Psychologist Says Being Royally Obsessed With Harry and Meghan’s Wedding Is Bad for Your Health
Put down the commemorative Meghan Markle and Prince Harry mug and pause that episode of Suits: a psychiatrist has claimed that becoming too emotionally invested (guilty!) in the upcoming royal wedding of the fifth in line to the British throne and the former actress could have an impact upon mental health if taken to the extreme.
Dr Sue Varma, a psychiatrist at NYU’s Langone Medical Center, told Reuters that if a mild “obsession” with the royals — and by extension, other celebrities too — deepens to something stronger, it could cause people to form “parasocial” or one-sided relationships, and develop a desire to change their appearance through plastic surgery.
“I absolutely don’t have a problem with somebody having an obsession with the royal family. I don’t think that’s the problem in and of itself,” Dr Varma, who is a member of the American Psychological Association, told the news outlet. “It’s the lack of other activities, the lack of flexibility, the fact that you’re taking away time from something else. Is this time that you could have been spending with your kids? Is this time you could be talking with your partner?”
“When you start socializing with people that you don’t know, when you don’t have a reciprocal relationship, this is called parasocial. It’s one sided,” she explained. “This is a problem when you’re living in a fantasy world at the expense of creating real relationships.”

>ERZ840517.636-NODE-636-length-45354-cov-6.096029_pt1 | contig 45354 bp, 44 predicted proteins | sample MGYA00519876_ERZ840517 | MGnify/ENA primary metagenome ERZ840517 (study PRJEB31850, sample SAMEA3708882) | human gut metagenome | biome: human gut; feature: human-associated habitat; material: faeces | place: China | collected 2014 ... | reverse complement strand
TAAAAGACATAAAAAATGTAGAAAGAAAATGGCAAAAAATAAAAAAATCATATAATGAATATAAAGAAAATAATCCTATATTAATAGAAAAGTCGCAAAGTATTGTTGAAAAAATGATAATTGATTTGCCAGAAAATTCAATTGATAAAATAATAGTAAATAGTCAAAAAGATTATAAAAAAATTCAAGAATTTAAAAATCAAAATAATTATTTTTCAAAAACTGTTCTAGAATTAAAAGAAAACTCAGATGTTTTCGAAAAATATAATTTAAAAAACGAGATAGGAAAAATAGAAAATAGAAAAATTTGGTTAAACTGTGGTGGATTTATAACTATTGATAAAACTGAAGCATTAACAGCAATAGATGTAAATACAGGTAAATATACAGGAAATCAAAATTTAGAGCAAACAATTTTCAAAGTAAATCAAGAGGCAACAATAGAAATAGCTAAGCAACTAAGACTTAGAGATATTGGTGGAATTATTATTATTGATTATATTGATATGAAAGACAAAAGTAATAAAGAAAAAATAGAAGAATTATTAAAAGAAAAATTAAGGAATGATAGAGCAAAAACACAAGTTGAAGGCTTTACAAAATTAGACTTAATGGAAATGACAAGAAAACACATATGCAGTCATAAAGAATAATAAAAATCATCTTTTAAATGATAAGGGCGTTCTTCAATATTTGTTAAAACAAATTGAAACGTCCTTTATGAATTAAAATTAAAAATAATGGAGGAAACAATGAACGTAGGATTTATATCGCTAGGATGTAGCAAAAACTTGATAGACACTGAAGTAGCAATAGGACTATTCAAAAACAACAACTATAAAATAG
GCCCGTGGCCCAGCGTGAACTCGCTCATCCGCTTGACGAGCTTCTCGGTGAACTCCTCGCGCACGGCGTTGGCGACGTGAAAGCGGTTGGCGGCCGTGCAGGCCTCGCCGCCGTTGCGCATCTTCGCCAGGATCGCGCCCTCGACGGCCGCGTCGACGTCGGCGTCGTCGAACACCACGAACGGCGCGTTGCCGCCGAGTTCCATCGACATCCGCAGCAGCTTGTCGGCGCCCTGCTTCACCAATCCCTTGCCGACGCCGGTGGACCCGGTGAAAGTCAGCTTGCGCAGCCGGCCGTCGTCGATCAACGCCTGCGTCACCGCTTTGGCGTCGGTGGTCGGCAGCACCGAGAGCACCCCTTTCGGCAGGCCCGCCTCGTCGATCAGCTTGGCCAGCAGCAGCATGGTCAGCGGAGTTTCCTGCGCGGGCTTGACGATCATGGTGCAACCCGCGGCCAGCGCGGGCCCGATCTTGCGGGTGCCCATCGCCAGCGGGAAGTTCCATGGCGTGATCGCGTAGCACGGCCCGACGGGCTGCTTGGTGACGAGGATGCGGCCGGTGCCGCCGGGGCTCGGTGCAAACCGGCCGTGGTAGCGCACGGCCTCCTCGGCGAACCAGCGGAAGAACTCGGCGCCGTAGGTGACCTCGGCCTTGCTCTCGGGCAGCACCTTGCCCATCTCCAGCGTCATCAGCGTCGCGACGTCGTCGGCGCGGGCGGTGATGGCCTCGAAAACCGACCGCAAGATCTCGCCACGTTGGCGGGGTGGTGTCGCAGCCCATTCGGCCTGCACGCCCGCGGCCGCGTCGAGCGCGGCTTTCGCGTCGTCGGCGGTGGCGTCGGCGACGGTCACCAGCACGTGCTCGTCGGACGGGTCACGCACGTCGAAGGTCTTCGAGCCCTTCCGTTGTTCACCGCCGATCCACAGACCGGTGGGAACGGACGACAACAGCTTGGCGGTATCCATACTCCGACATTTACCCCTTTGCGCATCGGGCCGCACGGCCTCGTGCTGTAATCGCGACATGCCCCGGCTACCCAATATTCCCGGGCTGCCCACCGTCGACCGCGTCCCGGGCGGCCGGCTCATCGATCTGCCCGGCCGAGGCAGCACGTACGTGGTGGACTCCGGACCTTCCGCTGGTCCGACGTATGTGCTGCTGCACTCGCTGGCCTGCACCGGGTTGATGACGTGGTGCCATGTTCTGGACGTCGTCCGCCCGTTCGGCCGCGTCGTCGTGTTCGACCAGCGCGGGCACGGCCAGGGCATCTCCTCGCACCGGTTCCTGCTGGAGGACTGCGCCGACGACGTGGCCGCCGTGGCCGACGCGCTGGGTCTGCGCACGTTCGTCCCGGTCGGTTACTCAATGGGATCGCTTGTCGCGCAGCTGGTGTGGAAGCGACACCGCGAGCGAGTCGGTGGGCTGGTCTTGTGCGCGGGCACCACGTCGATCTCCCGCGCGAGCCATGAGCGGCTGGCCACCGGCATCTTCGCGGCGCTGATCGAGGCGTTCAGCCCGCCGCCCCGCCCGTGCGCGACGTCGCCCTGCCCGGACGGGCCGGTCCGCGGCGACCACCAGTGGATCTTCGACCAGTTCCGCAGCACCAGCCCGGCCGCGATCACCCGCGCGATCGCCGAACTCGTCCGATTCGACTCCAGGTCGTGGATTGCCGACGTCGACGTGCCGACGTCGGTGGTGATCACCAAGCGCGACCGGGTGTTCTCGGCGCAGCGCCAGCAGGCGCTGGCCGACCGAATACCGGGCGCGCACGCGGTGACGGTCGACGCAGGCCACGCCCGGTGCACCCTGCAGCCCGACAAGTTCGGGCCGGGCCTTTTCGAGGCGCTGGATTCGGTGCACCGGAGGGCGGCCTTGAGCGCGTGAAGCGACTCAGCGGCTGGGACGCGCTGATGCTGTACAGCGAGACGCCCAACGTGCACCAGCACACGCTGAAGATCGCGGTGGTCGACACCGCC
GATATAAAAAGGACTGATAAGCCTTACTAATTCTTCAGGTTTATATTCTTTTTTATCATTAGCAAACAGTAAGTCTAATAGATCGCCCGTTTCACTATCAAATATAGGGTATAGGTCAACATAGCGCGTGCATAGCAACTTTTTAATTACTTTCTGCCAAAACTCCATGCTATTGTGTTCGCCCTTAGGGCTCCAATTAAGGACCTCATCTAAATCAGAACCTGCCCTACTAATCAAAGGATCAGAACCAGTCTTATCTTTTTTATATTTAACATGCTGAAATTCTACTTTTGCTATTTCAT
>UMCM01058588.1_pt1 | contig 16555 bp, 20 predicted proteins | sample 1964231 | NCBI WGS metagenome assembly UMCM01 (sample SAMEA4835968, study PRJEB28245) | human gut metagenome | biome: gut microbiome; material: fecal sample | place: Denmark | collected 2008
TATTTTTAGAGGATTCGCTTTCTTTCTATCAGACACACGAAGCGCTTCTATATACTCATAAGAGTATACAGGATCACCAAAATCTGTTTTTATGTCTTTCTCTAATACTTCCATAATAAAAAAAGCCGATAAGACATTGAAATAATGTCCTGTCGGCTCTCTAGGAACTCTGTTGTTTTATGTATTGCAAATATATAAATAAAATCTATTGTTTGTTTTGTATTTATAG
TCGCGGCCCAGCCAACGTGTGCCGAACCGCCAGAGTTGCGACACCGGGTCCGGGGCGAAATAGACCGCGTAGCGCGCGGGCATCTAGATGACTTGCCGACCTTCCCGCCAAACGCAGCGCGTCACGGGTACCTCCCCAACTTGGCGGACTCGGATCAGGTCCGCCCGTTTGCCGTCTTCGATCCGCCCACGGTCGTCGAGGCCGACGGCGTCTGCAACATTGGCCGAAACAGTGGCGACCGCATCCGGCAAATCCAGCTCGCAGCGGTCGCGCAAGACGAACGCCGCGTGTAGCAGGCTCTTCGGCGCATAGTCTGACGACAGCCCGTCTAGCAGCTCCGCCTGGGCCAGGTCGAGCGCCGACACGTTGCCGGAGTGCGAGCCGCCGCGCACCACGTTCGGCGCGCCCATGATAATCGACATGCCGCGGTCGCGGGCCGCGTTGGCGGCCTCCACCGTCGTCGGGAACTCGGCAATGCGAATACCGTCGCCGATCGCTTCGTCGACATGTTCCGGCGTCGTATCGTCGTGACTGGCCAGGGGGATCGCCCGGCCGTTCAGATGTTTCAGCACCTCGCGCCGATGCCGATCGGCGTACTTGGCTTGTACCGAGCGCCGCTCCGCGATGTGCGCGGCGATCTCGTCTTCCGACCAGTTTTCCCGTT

According to research conducted by Taram Emrani, a licensed clinical psychologist, our veneration of the royal family is simply human nature. “The British royal family has found a way to stay relevant and be present in the media,” she told In Style in October 2017. “And the way that they portray the family is very relevant to people in that they have a family, they do normal stuff, they go to normal places, although they’re royal.”
“The Duchess recently talked about mental health and hunger and Prince Harry does a lot of charity work and things that people can admire, are inspiring, and feel relevant,” Emrani continued. “We as humans like to look at things that might possibly be better than us. It stimulates something in our brains that says, ‘How can I be that?’ They have the same tools as us, but how are they so distinguished compared to us?” We don’t know, but we sure love them!
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Parts of this post were written by Katie Rosseinsky. It originally appeared on our sister site, Grazia Daily.